Hammerson has made a dramatic U-turn on its proposed acquisition of Intu, claiming the deal is “no longer in the best interests of shareholders”.

The shopping centre owner had agreed to buy its rival in a £3.4bn deal last December, but the Hammerson board has now withdrawn its recommendation to shareholders to vote in favour of the deal.

Hammerson – itself the subject of two takeover approaches from French property giant Klepierre during the past month – said it had reconsidered the Intu deal because the stock market’s view of the UK retail property market had “deteriorated” since the start of the year.

The company said that had sparked “a disconnect between the company’s share price and the fundamental value of its business and prospects”.

It added that the market perception had been “intensified” by concerns over the “extended period of time that it would take to complete the transaction” and achieve “longer-term returns” from the acquisition.

Hammerson admitted that the volume of retail administrations and CVAs over the past five months – including New Look and Carpetright – and “subdued” consumer confidence had contributed to the “heightened level of risk associated with the UK retail property sector”.

The Hammerson board concluded that “the heightened risks associated with the Intu acquisition outweigh the long-term rewards that can be expected in comparison to other strategic options open to the company”.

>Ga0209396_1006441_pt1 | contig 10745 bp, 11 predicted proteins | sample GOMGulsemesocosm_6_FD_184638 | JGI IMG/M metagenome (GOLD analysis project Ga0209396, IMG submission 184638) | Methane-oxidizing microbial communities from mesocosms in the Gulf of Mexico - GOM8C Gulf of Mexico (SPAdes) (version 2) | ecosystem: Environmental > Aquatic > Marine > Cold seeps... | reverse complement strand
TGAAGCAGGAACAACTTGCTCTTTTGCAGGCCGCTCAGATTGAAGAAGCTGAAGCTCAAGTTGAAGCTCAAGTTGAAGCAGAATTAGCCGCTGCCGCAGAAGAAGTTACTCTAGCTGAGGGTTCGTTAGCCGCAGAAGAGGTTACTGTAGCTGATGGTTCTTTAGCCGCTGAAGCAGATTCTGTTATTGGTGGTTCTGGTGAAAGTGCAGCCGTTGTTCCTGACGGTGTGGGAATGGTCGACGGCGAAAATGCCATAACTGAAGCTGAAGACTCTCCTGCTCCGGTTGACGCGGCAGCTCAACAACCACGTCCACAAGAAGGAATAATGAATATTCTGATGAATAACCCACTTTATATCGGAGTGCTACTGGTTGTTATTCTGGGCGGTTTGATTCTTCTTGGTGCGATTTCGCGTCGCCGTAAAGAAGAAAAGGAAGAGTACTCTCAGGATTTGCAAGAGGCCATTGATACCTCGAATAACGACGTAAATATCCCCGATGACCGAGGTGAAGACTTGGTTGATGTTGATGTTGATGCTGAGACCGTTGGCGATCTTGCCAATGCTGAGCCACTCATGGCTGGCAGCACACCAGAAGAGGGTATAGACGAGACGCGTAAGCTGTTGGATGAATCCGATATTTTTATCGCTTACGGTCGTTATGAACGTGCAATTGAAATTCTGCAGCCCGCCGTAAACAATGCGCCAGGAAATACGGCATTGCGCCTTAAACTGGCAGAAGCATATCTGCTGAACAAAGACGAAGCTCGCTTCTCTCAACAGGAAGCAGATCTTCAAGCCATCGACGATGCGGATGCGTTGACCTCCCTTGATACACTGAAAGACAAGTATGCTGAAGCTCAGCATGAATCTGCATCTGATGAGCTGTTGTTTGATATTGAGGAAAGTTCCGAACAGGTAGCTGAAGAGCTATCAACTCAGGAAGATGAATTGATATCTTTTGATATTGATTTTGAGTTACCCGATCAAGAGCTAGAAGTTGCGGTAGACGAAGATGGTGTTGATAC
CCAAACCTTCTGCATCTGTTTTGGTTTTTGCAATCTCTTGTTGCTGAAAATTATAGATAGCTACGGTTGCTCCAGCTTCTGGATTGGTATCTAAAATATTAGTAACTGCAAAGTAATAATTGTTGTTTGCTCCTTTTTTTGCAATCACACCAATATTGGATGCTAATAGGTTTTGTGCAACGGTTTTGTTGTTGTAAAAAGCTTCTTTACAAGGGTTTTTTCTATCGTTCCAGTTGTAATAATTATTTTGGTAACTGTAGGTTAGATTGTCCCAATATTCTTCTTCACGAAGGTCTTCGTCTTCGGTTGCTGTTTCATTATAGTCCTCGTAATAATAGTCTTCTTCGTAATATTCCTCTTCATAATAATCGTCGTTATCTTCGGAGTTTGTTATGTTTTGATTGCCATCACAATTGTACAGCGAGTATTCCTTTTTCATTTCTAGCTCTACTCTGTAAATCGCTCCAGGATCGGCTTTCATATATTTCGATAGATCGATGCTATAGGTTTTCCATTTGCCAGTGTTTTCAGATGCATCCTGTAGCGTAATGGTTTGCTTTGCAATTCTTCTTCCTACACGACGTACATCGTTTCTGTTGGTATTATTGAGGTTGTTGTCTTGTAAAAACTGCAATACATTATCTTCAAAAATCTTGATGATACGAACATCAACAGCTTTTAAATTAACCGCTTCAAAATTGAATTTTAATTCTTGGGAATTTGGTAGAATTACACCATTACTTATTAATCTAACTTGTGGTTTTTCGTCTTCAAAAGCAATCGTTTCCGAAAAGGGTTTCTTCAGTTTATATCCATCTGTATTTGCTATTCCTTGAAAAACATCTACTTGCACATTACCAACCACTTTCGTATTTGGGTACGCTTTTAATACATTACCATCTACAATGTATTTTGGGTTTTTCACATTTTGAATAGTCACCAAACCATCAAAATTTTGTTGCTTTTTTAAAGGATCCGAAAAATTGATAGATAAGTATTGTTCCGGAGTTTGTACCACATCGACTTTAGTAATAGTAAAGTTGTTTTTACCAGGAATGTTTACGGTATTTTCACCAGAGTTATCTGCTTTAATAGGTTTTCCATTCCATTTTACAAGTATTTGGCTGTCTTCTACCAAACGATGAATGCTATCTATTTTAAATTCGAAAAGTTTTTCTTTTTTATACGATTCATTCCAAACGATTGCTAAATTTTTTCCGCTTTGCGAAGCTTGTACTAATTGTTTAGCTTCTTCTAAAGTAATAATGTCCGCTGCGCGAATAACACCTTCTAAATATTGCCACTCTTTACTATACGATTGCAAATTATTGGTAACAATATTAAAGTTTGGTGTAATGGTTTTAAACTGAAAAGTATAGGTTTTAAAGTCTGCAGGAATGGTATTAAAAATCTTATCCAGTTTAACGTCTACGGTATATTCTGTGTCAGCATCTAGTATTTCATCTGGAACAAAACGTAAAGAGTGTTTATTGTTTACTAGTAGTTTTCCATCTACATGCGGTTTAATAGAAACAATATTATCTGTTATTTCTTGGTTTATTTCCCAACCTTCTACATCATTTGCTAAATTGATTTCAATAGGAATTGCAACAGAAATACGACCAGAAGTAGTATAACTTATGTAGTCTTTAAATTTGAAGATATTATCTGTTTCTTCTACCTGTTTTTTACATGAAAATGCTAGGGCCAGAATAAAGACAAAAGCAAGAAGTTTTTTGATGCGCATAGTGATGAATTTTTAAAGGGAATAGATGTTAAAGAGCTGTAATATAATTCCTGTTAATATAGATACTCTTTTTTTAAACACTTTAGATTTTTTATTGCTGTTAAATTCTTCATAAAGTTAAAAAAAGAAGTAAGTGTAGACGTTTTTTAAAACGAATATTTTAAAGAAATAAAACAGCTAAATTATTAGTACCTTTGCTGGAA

Hammerson chairman David Tyler said: “After careful consideration, the board has concluded it is no longer in the best interests of shareholders to carry out the Intu acquisition.

“In recent weeks, investors have told us they share our view of the exceptional quality of our portfolio and that they have great confidence in our management team. The board has complete conviction in Hammerson’s prospects as a standalone business as we pursue our plans for future growth.”

However, Intu slammed Hammerson’s explanation as “unsatisfactory” and said it was “entirely confident” of its commercial future.

In a strongly-worded statement, Intu said Hammerson had reaffirmed its commitment to the deal as recently as March 19, in its first response to a £5bn takeover proposal by Klepierre.

Intu added that Hammerson filed a “positive” trading update just two weeks ago, while Intu itself revealed “strong trading performance” yesterday morning which it insisted underlined “the key strengths” of its business.

Intu said that, as a result, its board would be meeting to discuss Hammerson’s move and would update its shareholders “in due course”.